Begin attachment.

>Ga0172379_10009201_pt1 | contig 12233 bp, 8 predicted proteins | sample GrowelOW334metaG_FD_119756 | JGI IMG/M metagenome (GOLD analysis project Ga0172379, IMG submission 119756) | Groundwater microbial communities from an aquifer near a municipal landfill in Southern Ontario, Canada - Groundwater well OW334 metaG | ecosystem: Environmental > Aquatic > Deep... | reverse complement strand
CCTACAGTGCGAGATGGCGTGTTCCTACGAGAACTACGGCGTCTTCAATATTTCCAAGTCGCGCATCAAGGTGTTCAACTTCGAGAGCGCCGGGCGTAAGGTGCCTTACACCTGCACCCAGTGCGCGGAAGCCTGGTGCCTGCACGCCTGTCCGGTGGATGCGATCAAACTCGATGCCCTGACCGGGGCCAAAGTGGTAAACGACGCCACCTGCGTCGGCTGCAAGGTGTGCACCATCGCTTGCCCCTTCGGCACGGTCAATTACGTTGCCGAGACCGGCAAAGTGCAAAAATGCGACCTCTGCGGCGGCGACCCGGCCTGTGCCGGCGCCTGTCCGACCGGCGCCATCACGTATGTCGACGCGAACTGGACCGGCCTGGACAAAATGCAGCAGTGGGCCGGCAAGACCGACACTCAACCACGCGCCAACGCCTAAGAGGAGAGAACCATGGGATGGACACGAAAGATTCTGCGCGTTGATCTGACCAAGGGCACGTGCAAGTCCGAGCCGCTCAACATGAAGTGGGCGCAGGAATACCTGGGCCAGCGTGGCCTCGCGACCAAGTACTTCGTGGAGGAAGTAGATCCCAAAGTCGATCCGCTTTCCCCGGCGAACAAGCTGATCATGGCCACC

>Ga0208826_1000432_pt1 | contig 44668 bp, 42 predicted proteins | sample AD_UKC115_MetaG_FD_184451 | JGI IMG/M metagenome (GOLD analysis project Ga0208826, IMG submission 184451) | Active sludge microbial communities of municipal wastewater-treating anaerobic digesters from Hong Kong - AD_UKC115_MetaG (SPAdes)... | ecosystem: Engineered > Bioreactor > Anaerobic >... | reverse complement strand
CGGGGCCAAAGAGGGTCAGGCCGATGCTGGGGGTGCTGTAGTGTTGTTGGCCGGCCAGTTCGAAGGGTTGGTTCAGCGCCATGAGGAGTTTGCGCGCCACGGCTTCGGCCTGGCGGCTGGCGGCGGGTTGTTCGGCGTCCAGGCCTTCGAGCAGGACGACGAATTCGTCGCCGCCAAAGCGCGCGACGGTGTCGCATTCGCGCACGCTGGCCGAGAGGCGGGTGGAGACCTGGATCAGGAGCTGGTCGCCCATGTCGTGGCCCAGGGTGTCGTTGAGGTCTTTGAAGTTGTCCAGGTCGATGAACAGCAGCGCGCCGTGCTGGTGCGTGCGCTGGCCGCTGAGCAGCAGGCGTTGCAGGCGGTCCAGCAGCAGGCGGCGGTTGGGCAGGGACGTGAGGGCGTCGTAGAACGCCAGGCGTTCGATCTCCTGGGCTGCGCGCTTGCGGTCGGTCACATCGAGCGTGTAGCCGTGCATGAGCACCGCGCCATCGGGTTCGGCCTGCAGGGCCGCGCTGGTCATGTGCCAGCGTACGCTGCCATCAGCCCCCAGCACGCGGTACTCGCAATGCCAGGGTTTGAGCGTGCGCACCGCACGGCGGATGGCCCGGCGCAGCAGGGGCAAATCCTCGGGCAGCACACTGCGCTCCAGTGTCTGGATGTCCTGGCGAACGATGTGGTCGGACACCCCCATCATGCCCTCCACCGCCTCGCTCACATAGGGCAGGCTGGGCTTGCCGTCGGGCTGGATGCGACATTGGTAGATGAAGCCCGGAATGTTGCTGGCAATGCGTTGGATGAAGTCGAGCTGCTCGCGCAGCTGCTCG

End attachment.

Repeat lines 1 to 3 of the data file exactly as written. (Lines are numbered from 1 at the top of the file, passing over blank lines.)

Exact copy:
>Ga0172379_10009201_pt1 | contig 12233 bp, 8 predicted proteins | sample GrowelOW334metaG_FD_119756 | JGI IMG/M metagenome (GOLD analysis project Ga0172379, IMG submission 119756) | Groundwater microbial communities from an aquifer near a municipal landfill in Southern Ontario, Canada - Groundwater well OW334 metaG | ecosystem: Environmental > Aquatic > Deep... | reverse complement strand
CCTACAGTGCGAGATGGCGTGTTCCTACGAGAACTACGGCGTCTTCAATATTTCCAAGTCGCGCATCAAGGTGTTCAACTTCGAGAGCGCCGGGCGTAAGGTGCCTTACACCTGCACCCAGTGCGCGGAAGCCTGGTGCCTGCACGCCTGTCCGGTGGATGCGATCAAACTCGATGCCCTGACCGGGGCCAAAGTGGTAAACGACGCCACCTGCGTCGGCTGCAAGGTGTGCACCATCGCTTGCCCCTTCGGCACGGTCAATTACGTTGCCGAGACCGGCAAAGTGCAAAAATGCGACCTCTGCGGCGGCGACCCGGCCTGTGCCGGCGCCTGTCCGACCGGCGCCATCACGTATGTCGACGCGAACTGGACCGGCCTGGACAAAATGCAGCAGTGGGCCGGCAAGACCGACACTCAACCACGCGCCAACGCCTAAGAGGAGAGAACCATGGGATGGACACGAAAGATTCTGCGCGTTGATCTGACCAAGGGCACGTGCAAGTCCGAGCCGCTCAACATGAAGTGGGCGCAGGAATACCTGGGCCAGCGTGGCCTCGCGACCAAGTACTTCGTGGAGGAAGTAGATCCCAAAGTCGATCCGCTTTCCCCGGCGAACAAGCTGATCATGGCCACC

>Ga0208826_1000432_pt1 | contig 44668 bp, 42 predicted proteins | sample AD_UKC115_MetaG_FD_184451 | JGI IMG/M metagenome (GOLD analysis project Ga0208826, IMG submission 184451) | Active sludge microbial communities of municipal wastewater-treating anaerobic digesters from Hong Kong - AD_UKC115_MetaG (SPAdes)... | ecosystem: Engineered > Bioreactor > Anaerobic >... | reverse complement strand